**Topic:** Kinematics; Forces; Conservation of Energy

**Episode:** *The Thundermans*, Restaurant Crashers; Season 1, Episode 12

**Episode Summary:** When the kids ruin Barb’s anniversary gift from Hank, a family friend helps them out with their request to fix it. (Source: imdb.com)

**Video Source: **Amazon.com, iTunes

**Learning Objectives:**

- Apply the relationship between a particle’s displacement and its initial and final positions.
- Apply the relationship between a particle’s average velocity, its displacement and the time interval for that displacement.
- Apply the relationship between a particle’s average acceleration, its change in velocity and the time interval for that change.
- For constant acceleration, apply the relationships between position, displacement, velocity, acceleration and time.
- Identify that if a particle is in free fall, and if we can neglect the effects of air on its motion, the particle has a constant downward acceleration with magnitude g that we can take to be 9.8 m/sec2.
- Apply the constant acceleration equations to free-fall motion.
- Identify Newton’s first and second law of motion.
- Apply the relationship (Newton’s second law) between the net force on an object, the mass of the object and the acceleration produced by the net force.
- For an object that move vertically or on a horizontal or inclined plane, apply Newton’s second law to a free body diagram of the object.
- After first clearly defining which objects form a system, identify that the mechanical energy of the system is the sum of the kinetic and potential energies of those objects.
- For an isolated system in which only conservative forces act, apply the conservation of mechanical energy to relate initial potential and kinetic energies to the potential and kinetic energies at a later instant.
- Source: Walker,
*Fundamental of Physics*, 10^{th}edition

**Standards:**

**Disciplinary Code Ideas (DCIs)**

** **

PS2.A Forces and Motion: Newton’s Second Law predicts changes in the motion of macroscopic objects.

PS3.A Definitions of Energy: Energy is a quantitative property of a system that depends on the motion and interaction of matter and radiation within the system. That there is a single quantity called energy is due to the fact that a system’s total energy is conserved, even as, within a system, energy is continually transferred from one object to another and between its various possible forms. (HS-PS3-2)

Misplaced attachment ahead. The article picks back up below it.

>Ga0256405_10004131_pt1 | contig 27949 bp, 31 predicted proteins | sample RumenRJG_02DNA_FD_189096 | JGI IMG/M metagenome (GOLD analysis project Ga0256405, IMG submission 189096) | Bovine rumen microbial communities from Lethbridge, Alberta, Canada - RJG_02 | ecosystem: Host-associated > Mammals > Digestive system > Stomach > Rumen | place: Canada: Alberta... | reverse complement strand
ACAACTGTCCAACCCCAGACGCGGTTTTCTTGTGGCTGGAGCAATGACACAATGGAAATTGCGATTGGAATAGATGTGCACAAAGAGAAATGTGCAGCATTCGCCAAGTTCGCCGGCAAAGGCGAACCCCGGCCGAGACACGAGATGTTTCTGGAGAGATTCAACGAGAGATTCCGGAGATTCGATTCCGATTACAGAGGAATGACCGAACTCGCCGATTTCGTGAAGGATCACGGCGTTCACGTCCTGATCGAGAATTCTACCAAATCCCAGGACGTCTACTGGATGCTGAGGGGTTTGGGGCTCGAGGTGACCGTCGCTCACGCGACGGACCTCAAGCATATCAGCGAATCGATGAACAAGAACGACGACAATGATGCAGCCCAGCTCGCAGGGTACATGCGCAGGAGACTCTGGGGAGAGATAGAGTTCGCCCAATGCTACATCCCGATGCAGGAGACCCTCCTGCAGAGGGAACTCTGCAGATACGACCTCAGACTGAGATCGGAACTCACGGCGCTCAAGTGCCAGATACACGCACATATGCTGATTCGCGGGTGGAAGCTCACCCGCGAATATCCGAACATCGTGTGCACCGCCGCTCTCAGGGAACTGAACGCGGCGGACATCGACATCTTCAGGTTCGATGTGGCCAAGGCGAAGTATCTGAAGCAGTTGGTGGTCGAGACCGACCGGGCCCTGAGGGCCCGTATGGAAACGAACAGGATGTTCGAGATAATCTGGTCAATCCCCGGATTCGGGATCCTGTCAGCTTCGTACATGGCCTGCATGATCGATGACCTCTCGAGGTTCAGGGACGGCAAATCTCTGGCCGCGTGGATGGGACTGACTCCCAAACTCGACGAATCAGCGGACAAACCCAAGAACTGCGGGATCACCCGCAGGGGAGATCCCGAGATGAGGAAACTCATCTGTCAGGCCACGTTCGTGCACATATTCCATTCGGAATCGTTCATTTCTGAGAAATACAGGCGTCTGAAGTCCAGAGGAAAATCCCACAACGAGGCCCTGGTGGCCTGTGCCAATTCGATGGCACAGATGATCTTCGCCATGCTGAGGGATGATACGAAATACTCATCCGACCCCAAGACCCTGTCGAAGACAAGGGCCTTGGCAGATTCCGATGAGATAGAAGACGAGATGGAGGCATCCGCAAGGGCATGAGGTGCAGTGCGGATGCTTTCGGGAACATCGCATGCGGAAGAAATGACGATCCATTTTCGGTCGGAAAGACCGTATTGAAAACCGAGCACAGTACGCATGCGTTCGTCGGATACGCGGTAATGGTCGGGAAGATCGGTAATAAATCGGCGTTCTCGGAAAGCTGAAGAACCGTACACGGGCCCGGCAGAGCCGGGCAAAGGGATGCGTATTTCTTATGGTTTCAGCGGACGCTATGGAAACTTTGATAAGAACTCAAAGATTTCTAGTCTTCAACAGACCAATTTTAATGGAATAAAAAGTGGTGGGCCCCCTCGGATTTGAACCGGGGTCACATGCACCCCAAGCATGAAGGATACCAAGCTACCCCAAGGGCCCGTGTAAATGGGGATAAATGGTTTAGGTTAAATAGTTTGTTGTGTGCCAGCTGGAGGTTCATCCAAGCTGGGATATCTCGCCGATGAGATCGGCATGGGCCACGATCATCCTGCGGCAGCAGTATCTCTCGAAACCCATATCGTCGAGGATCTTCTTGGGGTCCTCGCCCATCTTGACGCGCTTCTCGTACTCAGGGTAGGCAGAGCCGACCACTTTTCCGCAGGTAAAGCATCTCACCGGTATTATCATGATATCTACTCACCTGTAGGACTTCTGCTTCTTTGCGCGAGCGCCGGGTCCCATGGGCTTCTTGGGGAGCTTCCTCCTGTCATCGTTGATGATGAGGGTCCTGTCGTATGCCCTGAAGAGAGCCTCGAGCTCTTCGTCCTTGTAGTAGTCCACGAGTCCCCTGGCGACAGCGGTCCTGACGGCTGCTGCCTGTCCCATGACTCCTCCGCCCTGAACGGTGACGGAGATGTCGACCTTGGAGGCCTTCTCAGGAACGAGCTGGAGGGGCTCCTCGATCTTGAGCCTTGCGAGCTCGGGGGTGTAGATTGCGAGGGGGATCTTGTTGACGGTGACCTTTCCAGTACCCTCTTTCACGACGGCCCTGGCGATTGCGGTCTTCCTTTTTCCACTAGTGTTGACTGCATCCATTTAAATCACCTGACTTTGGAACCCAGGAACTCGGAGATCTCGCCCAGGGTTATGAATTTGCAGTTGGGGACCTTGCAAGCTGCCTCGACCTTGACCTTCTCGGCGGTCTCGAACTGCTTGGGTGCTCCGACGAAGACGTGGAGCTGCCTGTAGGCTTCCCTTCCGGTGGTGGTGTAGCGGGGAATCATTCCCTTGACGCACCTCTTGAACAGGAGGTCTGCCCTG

PS3.B Conservation of Energy and Energy Transfer: Conservation of Energy means that the total change of energy in any system is always equal to the total energy transferred into or out of the system.

Energy cannot be created or destroyed, but it can be transported from one place to another and transferred between systems. (HS-PS3-4)

Mathematical expressions, which quantify how the stored energy in a system depends on its configuration and how kinetic energy depends on mass and speed, allow the concept of conservation of energy to be used to predict and describe system behavior.

The availability of energy limits what can occur in any system.

(Source: The NSTA Quick-Reference Guide to the NGSS, High School, NSTA Press, 2015)

**Instructional planning**

**Engage**

In the episode, a bowling ball sitting on a high shelf rolls of that shelf after a slowing car hits the support beam (that’s another activity for conservation of momentum). The ball then falls and dents the car.

The question: What is the acceleration needed to bring the ball to a stop? What force must the car hood exert on the ball for the ball to come to a stop?

**Explore the Concepts**

Understanding Kinematics (from a graphical perspective)

Understanding Free Fall Moton (Schoolhouse Rock – A Victim of Gravity)

Understanding Free Fall Motion

Understanding Conservation of Energy

Understanding Gravitational Potential Energy

Understanding Rocket Thrust

**Applying Apps**

Vernier Video Physics

https://itunes.apple.com/us/app/vernier-video-physics/id389784247?mt=8

HSVPL Conservation of Energy Lab

https://itunes.apple.com/us/app/hsvpl-conservation-of-energy/id599165724?mt=8

**Evaluation**

The goal of the evaluation is to determine the acceleration required to bring the bowling to rest. The bowling ball is not in free fall since the hood of the car exerts an upward force on the ball. To complete this analysis, you may make several reasonable assumptions about the height of the shelf, the fall time and the contact time between the hood and the ball.

**Assessment #1:**

Import the video of the scene into Vernier Video Analysis on your iPad or into Logger Pro on your laptop.

You will need to set a scale. The standard diameter of a bowling ball is 21.8313 cm. Import your video into your video analysis program. By tracking the step-by-step motion of your bowling ball, you will produce a graphical analysis of the ball’s motion.

Using the graph’s of distance v time and velocity v time (in the x- and y-directions), you may calculate the acceleration of the ball at various parts of its motion (when it is in free fall and when it is in contact with the hood of the car). From this, using Newton’s Second Law, you can calculate the force required to bring the ball to a stop.

**Assessment #2:**

You can also answer this question conceptually. Consider the following physics concepts:

- Conservation of Energy
- Rotation
- Kinematics

The bowling ball starts from rest and rolls a distance of 0.75 m before falling off the shelf. Describe a series of mathematical steps by which you could calculate the indentation of the car hood. List the concept you will use and the variable(s) you will solve for.